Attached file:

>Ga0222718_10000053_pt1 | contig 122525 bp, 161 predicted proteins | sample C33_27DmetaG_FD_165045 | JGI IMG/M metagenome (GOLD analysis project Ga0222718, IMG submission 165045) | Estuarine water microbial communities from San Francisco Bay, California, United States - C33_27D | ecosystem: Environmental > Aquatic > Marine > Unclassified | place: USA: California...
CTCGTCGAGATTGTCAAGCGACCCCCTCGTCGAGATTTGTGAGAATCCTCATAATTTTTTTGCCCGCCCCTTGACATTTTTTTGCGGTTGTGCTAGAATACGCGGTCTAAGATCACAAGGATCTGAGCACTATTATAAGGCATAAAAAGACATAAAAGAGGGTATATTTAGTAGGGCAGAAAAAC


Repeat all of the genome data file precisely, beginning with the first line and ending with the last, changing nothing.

>Ga0222718_10000053_pt1 | contig 122525 bp, 161 predicted proteins | sample C33_27DmetaG_FD_165045 | JGI IMG/M metagenome (GOLD analysis project Ga0222718, IMG submission 165045) | Estuarine water microbial communities from San Francisco Bay, California, United States - C33_27D | ecosystem: Environmental > Aquatic > Marine > Unclassified | place: USA: California...
CTCGTCGAGATTGTCAAGCGACCCCCTCGTCGAGATTTGTGAGAATCCTCATAATTTTTTTGCCCGCCCCTTGACATTTTTTTGCGGTTGTGCTAGAATACGCGGTCTAAGATCACAAGGATCTGAGCACTATTATAAGGCATAAAAAGACATAAAAGAGGGTATATTTAGTAGGGCAGAAAAAC